$notIRegexp: Op.notIRegexp,
  $between: Op.between,
  $notBetween: Op.notBetween,
  $overlap: Op.overlap,
  $contains: Op.contains,
  $contained: Op.contained,
  $adjacent: Op.adjacent,
  $strictLeft: Op.strictLeft,
  $strictRight: Op.strictRight,
  $noExtendRight: Op.noExtendRight,
  $noExtendLeft: Op.noExtendLeft,
  $and: Op.and,
  $or: Op.or,
  $any: Op.any,
  $all: Op.all,
  $values: Op.values,
  $col: Op.col
};

const connection = new Sequelize(db, user, pass, { operatorsAliases });

JSON

The JSON data type is supported by the PostgreSQL, SQLite and MySQL dialects only.

PostgreSQL

The JSON data type in PostgreSQL stores the value as plain text, as opposed to binary representation. If you simply want to store and retrieve a JSON representation, using JSON will take less disk space and less time to build from its input representation. However, if you want to do any operations on the JSON value, you should prefer the JSONB data type described below.

MSSQL

MSSQL does not have a JSON data type, however it does provide support for JSON stored as strings through certain functions since SQL Server 2016. Using these functions, you will be able to query the JSON stored in the string, but any returned values will need to be parsed seperately.

// ISJSON - to test if a string contains valid JSON
User.findAll({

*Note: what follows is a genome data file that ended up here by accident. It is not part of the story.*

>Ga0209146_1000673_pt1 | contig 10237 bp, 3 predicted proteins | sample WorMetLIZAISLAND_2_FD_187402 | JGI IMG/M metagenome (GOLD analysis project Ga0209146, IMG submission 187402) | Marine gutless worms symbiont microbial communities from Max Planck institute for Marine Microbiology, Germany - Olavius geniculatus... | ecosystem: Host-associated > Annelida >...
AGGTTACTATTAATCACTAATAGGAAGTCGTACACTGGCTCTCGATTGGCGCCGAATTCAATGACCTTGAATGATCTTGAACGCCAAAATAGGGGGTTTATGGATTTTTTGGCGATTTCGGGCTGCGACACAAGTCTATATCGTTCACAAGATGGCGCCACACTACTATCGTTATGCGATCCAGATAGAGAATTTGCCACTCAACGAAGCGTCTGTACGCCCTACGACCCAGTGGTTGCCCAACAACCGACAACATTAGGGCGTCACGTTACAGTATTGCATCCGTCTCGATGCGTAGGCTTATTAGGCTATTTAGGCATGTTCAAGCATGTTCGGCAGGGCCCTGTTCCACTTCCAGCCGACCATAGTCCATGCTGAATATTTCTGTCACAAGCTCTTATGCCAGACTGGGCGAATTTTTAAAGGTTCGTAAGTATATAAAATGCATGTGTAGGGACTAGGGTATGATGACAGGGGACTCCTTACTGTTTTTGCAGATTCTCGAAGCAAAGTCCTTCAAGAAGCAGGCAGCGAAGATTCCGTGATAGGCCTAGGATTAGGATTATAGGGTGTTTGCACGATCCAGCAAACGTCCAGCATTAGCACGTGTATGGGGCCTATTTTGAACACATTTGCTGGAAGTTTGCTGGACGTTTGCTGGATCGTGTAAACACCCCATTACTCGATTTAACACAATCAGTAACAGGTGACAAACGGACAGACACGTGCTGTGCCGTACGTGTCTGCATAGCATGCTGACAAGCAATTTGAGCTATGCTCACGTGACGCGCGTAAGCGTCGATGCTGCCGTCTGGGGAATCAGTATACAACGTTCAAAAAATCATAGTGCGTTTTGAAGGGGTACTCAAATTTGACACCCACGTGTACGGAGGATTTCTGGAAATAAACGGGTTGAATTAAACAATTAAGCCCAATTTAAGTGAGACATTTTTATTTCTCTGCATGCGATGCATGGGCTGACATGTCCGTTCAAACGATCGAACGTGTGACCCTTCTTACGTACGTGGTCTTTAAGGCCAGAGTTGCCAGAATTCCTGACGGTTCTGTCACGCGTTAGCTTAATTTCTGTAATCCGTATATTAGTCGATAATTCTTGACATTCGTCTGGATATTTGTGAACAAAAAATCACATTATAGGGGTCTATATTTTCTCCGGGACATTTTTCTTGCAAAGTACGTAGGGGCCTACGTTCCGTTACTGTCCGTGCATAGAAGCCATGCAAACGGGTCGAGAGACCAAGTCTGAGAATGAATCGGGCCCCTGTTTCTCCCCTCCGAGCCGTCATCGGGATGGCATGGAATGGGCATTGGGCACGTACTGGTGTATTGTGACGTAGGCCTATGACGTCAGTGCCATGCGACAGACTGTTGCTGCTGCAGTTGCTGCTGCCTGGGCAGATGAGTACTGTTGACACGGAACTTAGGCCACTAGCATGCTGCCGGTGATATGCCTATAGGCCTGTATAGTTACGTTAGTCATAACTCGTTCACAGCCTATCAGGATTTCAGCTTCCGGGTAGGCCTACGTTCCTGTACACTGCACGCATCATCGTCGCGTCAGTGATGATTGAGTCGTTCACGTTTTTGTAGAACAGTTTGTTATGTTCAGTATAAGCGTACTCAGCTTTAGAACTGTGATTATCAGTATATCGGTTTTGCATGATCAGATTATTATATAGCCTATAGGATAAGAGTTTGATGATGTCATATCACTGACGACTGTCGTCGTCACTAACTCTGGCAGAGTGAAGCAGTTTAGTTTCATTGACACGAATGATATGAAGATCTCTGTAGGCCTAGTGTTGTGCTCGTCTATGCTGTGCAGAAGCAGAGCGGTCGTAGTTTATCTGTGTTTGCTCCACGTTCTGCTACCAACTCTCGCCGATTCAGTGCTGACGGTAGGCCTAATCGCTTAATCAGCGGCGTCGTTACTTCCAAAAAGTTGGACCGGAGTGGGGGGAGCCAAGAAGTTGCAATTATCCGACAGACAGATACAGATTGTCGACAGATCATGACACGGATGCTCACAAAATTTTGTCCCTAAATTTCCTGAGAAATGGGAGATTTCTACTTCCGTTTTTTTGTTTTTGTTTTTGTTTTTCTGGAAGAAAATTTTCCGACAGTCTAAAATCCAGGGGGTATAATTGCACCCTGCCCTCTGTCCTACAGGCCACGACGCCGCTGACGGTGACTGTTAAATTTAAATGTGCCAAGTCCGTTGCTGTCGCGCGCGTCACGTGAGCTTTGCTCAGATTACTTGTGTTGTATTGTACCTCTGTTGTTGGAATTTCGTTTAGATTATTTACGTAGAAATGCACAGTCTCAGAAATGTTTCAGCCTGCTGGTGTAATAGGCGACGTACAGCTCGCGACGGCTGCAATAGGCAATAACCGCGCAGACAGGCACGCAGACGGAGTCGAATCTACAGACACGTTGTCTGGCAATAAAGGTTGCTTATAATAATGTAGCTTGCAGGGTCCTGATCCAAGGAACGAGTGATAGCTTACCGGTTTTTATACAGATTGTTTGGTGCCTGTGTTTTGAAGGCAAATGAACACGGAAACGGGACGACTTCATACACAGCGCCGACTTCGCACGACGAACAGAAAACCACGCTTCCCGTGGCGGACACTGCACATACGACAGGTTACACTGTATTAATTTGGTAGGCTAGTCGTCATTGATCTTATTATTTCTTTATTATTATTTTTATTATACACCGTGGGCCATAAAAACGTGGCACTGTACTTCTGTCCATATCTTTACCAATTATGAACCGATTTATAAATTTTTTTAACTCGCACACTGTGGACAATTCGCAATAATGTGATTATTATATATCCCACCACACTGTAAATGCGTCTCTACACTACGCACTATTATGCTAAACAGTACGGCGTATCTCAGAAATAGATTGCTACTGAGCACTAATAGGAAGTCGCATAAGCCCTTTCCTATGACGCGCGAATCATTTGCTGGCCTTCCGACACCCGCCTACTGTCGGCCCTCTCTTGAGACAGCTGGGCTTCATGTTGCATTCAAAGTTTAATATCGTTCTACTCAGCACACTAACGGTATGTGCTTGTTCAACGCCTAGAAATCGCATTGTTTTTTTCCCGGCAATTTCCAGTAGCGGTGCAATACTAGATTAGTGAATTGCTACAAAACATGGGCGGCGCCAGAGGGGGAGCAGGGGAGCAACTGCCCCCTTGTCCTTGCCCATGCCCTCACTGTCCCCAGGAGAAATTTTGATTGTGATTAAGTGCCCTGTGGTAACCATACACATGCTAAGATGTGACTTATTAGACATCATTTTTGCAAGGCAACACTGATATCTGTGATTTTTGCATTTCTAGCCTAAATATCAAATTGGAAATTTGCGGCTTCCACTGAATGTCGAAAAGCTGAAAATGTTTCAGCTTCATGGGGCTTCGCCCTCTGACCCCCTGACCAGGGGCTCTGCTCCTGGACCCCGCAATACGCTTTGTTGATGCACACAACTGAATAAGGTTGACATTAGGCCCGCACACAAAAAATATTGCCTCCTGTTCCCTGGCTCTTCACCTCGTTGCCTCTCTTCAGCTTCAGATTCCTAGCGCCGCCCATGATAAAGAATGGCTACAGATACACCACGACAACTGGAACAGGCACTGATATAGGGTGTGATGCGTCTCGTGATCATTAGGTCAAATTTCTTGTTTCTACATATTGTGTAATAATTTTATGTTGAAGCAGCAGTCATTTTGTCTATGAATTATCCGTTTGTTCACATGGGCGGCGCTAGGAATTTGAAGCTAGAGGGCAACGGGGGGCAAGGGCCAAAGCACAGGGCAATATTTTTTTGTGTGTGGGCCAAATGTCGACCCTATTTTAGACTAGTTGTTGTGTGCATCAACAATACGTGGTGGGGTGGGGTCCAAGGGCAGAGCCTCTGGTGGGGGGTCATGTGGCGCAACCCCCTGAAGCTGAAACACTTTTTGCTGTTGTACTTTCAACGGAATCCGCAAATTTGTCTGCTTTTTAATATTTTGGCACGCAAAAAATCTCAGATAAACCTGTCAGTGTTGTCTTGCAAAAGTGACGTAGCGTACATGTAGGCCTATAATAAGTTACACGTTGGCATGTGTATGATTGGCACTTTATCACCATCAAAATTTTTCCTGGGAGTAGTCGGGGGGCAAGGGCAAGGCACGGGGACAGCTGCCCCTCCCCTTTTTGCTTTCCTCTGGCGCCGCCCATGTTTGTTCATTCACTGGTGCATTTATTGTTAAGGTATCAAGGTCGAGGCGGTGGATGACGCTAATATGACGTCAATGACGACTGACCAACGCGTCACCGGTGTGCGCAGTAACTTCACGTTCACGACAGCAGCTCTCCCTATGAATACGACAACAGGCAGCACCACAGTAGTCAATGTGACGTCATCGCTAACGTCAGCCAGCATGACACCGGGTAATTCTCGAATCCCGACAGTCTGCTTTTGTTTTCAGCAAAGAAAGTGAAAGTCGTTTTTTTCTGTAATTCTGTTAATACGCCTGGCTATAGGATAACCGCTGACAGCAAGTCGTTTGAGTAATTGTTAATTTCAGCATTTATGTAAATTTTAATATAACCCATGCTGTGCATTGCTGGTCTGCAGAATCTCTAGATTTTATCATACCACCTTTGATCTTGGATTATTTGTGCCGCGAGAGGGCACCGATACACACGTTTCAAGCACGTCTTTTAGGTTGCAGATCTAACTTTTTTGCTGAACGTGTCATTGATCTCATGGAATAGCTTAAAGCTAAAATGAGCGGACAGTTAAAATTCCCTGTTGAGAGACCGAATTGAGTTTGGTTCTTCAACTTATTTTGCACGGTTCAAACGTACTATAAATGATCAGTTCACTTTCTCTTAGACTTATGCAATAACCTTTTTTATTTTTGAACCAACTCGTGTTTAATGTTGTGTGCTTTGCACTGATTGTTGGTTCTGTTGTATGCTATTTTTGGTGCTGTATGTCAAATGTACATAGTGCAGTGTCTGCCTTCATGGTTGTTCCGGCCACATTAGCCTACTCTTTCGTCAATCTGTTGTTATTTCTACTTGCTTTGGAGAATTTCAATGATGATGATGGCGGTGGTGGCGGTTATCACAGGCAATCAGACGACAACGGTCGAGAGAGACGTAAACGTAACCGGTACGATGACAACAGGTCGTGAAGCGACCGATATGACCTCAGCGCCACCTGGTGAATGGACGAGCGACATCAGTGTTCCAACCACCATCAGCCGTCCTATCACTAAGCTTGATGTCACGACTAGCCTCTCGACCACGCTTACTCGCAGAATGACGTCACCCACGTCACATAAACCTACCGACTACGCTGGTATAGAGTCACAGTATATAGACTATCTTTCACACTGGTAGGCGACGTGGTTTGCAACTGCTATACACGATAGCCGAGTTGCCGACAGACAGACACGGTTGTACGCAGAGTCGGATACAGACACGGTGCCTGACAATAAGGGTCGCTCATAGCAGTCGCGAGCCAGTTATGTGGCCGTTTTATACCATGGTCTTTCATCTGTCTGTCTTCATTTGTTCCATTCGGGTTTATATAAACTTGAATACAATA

where: sequelize.where(sequelize.fn('ISJSON', sequelize.col('userDetails')), 1)
})

// JSON_VALUE - extract a scalar value from a JSON string
User.findAll({
  attributes: [[ sequelize.fn('JSON_VALUE', sequelize.col('userDetails'), '$.address.Line1'), 'address line 1']]
})

// JSON_VALUE - query a scalar value from a JSON string
User.findAll({
  where: sequelize.where(sequelize.fn('JSON_VALUE', sequelize.col('userDetails'), '$.address.Line1'), '14, Foo Street')
})

// JSON_QUERY - extract an object or array
User.findAll({
  attributes: [[ sequelize.fn('JSON_QUERY', sequelize.col('userDetails'), '$.address'), 'full address']]
})

JSONB

JSONB can be queried in three different ways.

Nested object

{
  meta: {
    video: {
      url: {
        [Op.ne]: null
      }
    }
  }
}

Nested key

{
  "meta.audio.length": {
    [Op.gt]: 20
  }
}

Containment

{
  "meta": {
    [Op.contains]: {
      site: {
        url: 'http://google.com'
      }
    }
  }
}

Relations / Associations

// Find all projects with a least one task where task.state === project.state
Project.findAll({
    include: [{
        model: Task,
        where: { state: Sequelize.col('project.state') }
    }]
})

Pagination / Limiting

// Fetch 10 instances/rows
Project.findAll({ limit: 10 })

// Skip 8 instances/rows
Project.findAll({ offset: 8 })

// Skip 5 instances and fetch the 5 after that
Project.findAll({ offset: 5, limit: 5 })

Ordering